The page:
* Look at them when you speak-- almost all hearing-impaired people read lips. Don't lean into their ear when you talk-- they need to see your lips.
* Speak in a normal voice and articulate as clearly as possible. Shouting won't help.
* If the hearing-impaired person says "What?" or "Sorry?" don't simply repeat what you've just said. Rephrase it.
* If they don't hear what you've said after you've repeated it two or three times, don't say, "Never mind, it doesn't matter." To the person who can't hear it, everything matters.
* Most hearing-impaired people will have a very hard time distinguishing speech over a noisy air conditioner, a humming fish tank, a fan, or anything that whirs or murmurs or rumbles. Don't try to talk to them when the TV is on, and turn off the background music when they come to visit.
* Don't talk to a hearing-impaired person unless you have their full attention. A hearing-impaired person can't cook and hear at the same time, no matter how collegial it may seem to join her in the kitchen.
* If you're part of a small group, speak one at a time.
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25 of 28 people found the following review helpful
5.0 out of 5 stars Hearing Loss? Read for Yourself, A Loved One or A Friend February 23, 2013
Format:Hardcover|Verified Purchase
Katherine Bouton's "Shouting Won't Help" is must reading if you, a loved one or a friend suffers from hearing loss.

Key points:
First, hearing loss isn't rare: an estimated 36 to 48 million Americans suffer from hearing loss. Second, the problem isn't exclusively confined to the aged. Many develop hearing loss early in life, and Bouton notes that significant adult onset occurs between the ages of 19 and 44. Third, treatment--although improving-- is still expensive, is typically not insured, and, while useful, can't yet approach the performance of the human ear. Fourth-- crucial-- acknowledging hearing loss is necessary to deal with it. Hearing loss is neither an intellectual nor a personal weakness-- it is a fairly common medical problem that can be treated (if not cured) through hearing aids, cochlear implants, other assistive therapies and the retrofitting of rooms or public spaces with 'looping'-- wiring devices that transmit sound to appropriately equipped hearing aids or cochlear implants.

This book will help the hearing impaired and their families and friends on several fronts: reducing the feelings of isolation and shame that accompany hearing loss; providing a comprehensive review of the causes of, treatments for and research concerning hearing loss; and providing guidance (see the preface) for speaking and living with a hearing impaired person. Bouton also provides an excellent, annotated bibliography of articles and books on hearing loss, and organizations that advocate for the hearing impaired. The book also contains case histories of smart and accomplished people who have coped with hearing loss. Their stories help to penetrate the stigma that often surrounds the subject of deafness.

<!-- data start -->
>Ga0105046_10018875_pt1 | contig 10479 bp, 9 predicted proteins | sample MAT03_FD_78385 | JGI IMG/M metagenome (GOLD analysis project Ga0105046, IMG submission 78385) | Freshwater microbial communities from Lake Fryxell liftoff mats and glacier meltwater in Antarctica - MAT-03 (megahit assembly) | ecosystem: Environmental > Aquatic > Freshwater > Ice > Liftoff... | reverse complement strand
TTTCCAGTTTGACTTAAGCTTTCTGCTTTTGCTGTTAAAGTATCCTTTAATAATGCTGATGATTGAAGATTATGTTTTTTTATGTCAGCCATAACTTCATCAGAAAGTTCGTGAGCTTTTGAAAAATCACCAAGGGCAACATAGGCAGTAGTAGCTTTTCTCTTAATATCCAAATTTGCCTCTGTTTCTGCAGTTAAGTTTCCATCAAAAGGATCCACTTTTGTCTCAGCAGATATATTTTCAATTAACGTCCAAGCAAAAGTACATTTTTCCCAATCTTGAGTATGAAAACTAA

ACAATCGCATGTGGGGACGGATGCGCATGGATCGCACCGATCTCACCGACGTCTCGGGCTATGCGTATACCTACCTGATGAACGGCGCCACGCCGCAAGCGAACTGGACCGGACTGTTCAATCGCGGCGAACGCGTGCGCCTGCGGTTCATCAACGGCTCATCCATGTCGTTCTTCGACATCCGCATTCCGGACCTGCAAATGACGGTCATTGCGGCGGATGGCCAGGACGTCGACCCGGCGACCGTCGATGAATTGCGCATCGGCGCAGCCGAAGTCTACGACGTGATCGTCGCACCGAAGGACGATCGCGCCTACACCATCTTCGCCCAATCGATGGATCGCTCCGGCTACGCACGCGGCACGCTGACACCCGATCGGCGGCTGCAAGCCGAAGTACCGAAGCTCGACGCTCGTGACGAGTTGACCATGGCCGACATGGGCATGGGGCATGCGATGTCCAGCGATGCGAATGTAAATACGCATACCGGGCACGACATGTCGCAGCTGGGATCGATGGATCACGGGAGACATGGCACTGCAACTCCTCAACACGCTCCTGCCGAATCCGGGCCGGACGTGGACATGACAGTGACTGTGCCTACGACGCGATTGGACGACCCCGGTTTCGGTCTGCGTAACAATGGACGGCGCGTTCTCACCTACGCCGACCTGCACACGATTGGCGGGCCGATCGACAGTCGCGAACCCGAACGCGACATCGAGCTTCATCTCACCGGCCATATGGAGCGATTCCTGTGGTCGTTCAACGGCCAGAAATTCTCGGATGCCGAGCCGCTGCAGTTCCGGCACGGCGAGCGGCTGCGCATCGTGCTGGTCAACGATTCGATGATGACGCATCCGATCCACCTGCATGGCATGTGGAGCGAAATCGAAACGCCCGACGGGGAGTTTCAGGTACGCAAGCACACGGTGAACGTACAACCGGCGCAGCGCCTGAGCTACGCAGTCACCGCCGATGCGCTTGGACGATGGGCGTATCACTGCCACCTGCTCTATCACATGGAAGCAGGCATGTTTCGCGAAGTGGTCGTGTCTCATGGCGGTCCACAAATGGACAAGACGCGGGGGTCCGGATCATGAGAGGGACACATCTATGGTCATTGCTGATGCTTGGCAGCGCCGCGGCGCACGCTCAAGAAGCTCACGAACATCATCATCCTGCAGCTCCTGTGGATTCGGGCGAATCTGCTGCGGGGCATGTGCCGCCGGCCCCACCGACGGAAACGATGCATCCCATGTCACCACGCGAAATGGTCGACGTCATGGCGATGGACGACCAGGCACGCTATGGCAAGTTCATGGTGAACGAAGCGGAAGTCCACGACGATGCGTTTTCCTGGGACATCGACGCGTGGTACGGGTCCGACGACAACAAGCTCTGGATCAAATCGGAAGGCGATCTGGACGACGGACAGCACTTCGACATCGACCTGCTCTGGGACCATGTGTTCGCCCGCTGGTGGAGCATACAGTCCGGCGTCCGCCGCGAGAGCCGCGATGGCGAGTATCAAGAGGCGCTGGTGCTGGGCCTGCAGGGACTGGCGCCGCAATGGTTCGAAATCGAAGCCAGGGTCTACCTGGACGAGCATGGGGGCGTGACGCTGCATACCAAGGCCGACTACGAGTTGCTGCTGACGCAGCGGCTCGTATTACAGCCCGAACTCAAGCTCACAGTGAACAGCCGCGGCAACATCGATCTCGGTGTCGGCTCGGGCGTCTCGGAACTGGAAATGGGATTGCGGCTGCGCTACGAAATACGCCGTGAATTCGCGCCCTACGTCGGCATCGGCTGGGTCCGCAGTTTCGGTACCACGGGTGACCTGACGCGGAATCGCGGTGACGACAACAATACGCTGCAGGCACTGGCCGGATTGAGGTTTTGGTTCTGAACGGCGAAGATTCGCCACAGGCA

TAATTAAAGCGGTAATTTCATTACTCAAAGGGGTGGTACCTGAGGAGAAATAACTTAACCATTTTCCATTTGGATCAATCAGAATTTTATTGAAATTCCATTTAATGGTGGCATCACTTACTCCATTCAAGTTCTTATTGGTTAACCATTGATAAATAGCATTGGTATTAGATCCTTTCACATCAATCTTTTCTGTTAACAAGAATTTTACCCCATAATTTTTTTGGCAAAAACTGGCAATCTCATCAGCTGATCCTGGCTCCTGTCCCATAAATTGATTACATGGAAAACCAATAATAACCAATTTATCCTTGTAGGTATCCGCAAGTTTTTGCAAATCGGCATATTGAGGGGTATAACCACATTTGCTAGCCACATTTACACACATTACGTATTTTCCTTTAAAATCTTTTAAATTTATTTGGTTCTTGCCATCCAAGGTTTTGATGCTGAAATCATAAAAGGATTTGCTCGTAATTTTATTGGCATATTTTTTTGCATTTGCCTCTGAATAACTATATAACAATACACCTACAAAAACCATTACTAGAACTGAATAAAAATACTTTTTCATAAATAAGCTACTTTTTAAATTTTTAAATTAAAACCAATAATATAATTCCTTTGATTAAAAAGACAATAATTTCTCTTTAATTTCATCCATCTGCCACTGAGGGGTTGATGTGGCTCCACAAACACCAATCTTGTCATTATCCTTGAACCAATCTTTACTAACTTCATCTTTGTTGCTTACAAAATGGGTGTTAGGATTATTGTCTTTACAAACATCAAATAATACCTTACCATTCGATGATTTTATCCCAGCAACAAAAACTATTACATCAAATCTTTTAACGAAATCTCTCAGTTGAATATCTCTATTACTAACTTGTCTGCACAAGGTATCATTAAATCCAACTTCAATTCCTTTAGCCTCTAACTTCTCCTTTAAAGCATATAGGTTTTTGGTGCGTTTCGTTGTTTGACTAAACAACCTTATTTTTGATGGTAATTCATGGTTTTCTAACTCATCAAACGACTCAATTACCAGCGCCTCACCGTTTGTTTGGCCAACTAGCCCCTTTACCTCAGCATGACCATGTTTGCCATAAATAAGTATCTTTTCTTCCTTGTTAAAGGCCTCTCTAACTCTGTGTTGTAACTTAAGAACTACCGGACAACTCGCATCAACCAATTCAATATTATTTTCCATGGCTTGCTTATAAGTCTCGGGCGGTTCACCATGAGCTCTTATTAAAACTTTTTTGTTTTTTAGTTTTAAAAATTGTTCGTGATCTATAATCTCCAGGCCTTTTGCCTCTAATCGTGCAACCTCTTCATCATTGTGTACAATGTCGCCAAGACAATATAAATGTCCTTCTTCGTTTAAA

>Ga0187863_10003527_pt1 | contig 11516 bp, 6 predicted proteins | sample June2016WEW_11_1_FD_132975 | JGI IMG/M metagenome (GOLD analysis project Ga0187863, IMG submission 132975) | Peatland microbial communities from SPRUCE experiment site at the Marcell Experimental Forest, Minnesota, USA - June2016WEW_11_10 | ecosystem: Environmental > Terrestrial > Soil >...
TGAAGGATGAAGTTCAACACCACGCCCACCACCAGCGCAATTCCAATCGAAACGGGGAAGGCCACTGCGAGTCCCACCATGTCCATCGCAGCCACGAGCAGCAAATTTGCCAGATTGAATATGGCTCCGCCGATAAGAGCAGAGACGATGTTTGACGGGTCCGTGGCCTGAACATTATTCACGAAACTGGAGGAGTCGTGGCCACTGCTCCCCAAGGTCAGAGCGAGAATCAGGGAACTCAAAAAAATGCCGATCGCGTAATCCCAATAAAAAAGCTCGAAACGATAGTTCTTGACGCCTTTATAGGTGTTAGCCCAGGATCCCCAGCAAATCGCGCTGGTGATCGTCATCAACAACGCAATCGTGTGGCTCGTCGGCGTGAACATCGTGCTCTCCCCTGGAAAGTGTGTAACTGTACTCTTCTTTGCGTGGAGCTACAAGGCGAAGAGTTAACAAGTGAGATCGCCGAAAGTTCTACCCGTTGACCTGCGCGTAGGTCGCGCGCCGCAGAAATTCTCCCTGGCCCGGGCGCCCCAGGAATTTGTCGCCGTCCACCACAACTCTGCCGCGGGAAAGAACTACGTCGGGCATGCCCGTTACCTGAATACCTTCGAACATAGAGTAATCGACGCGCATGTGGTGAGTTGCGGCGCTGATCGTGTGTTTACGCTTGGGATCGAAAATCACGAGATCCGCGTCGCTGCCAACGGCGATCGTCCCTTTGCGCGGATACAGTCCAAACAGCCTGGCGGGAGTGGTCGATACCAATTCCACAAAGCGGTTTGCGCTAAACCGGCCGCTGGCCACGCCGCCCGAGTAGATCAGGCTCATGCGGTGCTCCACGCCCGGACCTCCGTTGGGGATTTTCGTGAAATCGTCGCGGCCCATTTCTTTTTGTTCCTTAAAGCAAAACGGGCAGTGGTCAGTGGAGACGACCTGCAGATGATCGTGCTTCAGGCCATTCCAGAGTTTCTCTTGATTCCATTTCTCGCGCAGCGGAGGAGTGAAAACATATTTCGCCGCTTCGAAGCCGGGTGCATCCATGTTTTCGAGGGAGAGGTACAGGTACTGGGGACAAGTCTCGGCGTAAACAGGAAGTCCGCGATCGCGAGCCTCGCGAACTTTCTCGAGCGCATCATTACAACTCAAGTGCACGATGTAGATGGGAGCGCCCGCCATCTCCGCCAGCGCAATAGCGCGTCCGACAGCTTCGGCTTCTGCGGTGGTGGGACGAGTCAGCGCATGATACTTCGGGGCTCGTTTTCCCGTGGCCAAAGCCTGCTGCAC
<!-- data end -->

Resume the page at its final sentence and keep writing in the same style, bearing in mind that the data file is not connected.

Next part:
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Most Recent Customer Reviews
4.0 out of 5 stars Worth the hearing impaired and their family
This is worth reading for the hearing impaired and their families altho the moderately impaired, as opposed to deaf and near deaf will not find the material on cochlear implants as... Read more
Published 9 days ago by A. K. Shamblin
4.0 out of 5 stars Very helpful!!!
As a person with severe hearing loss, I found this book to be incredibly helpful and insightful. This should be required reading for anyone who deals with the hearing disabled.
Published 1 month ago by suzanne barrack
1.0 out of 5 stars Why bother?
I'll just cut to the chase.....the book is a total buzzkill, and loaded with factual errors. Obviously, nobody felt like having someone with some level of expertise in the subject... Read more
Published 1 month ago by Winnie
5.0 out of 5 stars good book on hearing loss
This book is very informative. I would recommend this to anyone with a nerve type hearing loss read this book as well as all family members or friends they live with. Read more